Water technology company Aqua Membranes has shared preliminary results of an ongoing pilot project with US memory chip manufacturer, Micron Technology after two years.
Comparing between Aqua Membranes printed spacer technology and a standard reverse osmosis (RO) with traditional mesh element architecture at Micron’s Boise, Idaho fabrication plant, the teams observed a 20% drop in overall system energy consumption after 4 months of continuous operation of the pilot with the printed spacer technology. The feed to reject pressure drop (dP) — a measurement used to gauge water fouling in RO applications — also improved, averaging 6.03 pounds per square inch (PSI) with mesh versus 0.6PSI with printed spacers.
In 2021, Micron invested in Aqua Membranes to help accelerate the development of their printed spacer technology in microelectronics applications. Micron plans to continue testing the technology in different RO applications and evaluate performance against other commercially available membranes for its full-scale systems. “Utilising Aqua Membranes’ components in our RO water treatment systems to reduce energy consumption and the associated emissions supports Micron’s commitment to sustainability,” said Elizabeth Elroy, vice-president of global EHS and sustainability at Micron.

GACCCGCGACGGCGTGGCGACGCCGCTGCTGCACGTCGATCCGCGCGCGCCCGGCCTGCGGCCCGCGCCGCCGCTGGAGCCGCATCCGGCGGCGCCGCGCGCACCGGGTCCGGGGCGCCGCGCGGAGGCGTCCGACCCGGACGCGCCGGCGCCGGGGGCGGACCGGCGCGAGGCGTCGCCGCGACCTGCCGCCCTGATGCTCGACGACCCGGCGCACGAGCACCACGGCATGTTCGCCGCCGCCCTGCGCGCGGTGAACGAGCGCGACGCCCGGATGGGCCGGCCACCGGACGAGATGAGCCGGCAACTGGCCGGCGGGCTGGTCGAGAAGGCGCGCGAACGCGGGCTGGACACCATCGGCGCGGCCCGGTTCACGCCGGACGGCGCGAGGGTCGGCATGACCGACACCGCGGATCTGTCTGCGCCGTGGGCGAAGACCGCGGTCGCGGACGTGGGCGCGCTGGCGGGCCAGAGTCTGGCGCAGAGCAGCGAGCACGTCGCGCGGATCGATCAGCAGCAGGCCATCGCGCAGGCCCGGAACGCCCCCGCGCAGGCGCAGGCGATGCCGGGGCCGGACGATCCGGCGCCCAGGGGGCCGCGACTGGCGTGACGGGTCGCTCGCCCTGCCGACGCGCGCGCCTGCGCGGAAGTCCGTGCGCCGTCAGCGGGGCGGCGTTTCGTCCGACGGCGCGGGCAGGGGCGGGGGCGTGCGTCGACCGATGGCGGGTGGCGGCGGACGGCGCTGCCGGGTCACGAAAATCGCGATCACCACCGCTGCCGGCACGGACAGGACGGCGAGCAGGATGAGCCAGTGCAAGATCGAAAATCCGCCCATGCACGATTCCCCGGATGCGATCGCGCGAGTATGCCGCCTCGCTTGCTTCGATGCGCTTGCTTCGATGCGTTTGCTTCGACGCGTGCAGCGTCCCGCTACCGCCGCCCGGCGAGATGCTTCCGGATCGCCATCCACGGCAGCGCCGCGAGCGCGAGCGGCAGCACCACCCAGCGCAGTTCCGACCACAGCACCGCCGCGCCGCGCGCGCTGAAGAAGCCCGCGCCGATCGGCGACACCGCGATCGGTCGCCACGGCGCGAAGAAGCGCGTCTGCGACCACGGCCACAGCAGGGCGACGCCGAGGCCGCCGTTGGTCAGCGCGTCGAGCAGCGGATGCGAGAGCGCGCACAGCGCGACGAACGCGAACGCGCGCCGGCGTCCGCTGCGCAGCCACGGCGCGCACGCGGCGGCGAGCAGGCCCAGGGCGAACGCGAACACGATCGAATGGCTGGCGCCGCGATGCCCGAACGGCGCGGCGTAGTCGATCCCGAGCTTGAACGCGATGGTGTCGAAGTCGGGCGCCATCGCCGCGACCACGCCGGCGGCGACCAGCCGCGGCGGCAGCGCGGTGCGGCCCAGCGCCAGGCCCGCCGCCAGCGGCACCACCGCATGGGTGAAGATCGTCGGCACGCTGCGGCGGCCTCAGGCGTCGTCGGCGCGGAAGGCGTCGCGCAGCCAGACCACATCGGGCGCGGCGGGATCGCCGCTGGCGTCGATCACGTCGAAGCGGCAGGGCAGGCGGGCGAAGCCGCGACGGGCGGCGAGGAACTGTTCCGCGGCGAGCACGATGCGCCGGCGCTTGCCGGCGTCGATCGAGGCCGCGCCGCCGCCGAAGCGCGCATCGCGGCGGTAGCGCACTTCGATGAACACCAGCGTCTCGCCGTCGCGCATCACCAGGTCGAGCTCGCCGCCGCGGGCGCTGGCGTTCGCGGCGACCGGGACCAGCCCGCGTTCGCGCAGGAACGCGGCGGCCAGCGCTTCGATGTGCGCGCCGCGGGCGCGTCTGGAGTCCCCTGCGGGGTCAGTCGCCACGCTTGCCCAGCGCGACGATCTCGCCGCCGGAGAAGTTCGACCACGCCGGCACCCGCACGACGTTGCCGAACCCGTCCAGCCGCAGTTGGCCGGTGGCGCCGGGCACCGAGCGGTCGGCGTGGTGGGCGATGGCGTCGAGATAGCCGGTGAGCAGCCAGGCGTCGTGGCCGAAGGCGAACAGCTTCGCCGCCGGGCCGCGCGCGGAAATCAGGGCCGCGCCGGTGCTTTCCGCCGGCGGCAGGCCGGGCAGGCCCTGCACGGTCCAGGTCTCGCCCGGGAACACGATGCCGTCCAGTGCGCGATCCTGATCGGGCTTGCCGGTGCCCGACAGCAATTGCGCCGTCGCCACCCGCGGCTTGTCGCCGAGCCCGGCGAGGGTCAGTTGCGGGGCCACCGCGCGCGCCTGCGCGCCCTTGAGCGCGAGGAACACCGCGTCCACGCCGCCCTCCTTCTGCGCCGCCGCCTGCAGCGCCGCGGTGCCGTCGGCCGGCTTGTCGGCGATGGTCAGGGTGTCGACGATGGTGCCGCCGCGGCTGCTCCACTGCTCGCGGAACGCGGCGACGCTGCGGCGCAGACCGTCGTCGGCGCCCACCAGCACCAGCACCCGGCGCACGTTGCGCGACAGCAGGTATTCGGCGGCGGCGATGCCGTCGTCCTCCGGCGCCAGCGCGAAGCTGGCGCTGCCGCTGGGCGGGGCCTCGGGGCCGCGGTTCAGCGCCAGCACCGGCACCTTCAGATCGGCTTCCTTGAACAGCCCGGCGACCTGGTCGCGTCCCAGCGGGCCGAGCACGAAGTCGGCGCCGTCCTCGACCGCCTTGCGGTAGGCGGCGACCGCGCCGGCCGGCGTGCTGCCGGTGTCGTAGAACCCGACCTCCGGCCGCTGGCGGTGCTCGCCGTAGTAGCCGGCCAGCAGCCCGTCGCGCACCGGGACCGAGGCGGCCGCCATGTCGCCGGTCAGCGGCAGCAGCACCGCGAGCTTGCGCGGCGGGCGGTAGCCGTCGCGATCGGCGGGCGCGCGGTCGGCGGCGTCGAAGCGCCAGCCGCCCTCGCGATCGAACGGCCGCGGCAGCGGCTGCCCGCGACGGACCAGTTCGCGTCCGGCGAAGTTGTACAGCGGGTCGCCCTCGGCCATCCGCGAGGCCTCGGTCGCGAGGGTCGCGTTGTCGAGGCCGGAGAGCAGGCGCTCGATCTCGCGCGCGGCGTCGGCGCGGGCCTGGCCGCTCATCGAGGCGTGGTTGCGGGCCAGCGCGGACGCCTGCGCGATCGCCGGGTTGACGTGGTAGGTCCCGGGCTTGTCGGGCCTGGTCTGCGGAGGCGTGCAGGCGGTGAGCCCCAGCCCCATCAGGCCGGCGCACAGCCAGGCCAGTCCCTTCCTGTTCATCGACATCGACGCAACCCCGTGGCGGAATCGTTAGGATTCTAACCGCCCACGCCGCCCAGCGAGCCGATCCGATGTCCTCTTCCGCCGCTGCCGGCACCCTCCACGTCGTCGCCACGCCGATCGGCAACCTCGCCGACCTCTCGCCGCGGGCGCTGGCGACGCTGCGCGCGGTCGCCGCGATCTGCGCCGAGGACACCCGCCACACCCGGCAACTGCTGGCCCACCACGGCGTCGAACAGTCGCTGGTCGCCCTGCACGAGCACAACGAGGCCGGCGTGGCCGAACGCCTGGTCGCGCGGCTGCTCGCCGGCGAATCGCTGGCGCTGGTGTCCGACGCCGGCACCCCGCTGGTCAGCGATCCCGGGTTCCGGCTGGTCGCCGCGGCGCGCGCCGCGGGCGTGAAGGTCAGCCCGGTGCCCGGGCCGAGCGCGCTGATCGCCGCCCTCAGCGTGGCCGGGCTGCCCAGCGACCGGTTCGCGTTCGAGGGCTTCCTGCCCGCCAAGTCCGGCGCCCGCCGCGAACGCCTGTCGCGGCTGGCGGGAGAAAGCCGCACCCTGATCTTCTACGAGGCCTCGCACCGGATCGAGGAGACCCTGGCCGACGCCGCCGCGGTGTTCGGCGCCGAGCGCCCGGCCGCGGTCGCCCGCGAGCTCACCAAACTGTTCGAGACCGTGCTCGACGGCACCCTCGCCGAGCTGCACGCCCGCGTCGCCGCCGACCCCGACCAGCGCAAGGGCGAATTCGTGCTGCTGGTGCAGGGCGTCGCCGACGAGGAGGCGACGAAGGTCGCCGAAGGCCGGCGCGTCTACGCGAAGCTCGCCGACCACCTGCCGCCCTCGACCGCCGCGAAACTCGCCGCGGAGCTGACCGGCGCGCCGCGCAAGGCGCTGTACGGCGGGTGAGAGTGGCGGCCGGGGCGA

The pilot system consists two identical units running in parallel, which allows the printed spacer technology to run in direct comparison with mesh spacers employed in the same RO skid. Variable frequency drives (VFD) are used to adjust primary pressure on each system and maintain a constant 63 gallons per minute (GPM) of product water at a recovery rate of 65% from the 16 element systems. Banking was 3:1 with four vessels total and four elements per vessel.
A slower rate of fouling allows for longer intervals between cleaning, which results in lower maintenance costs and extends the longevity of the membrane life. This, combined with the lower energy consumption, shows Aqua Membranes’ printed spacer technology elements potential to lower the cost of RO membrane operation. Micron is now exploring this usage in its high volume fabs, including at its planned facility in Clay, New York, US.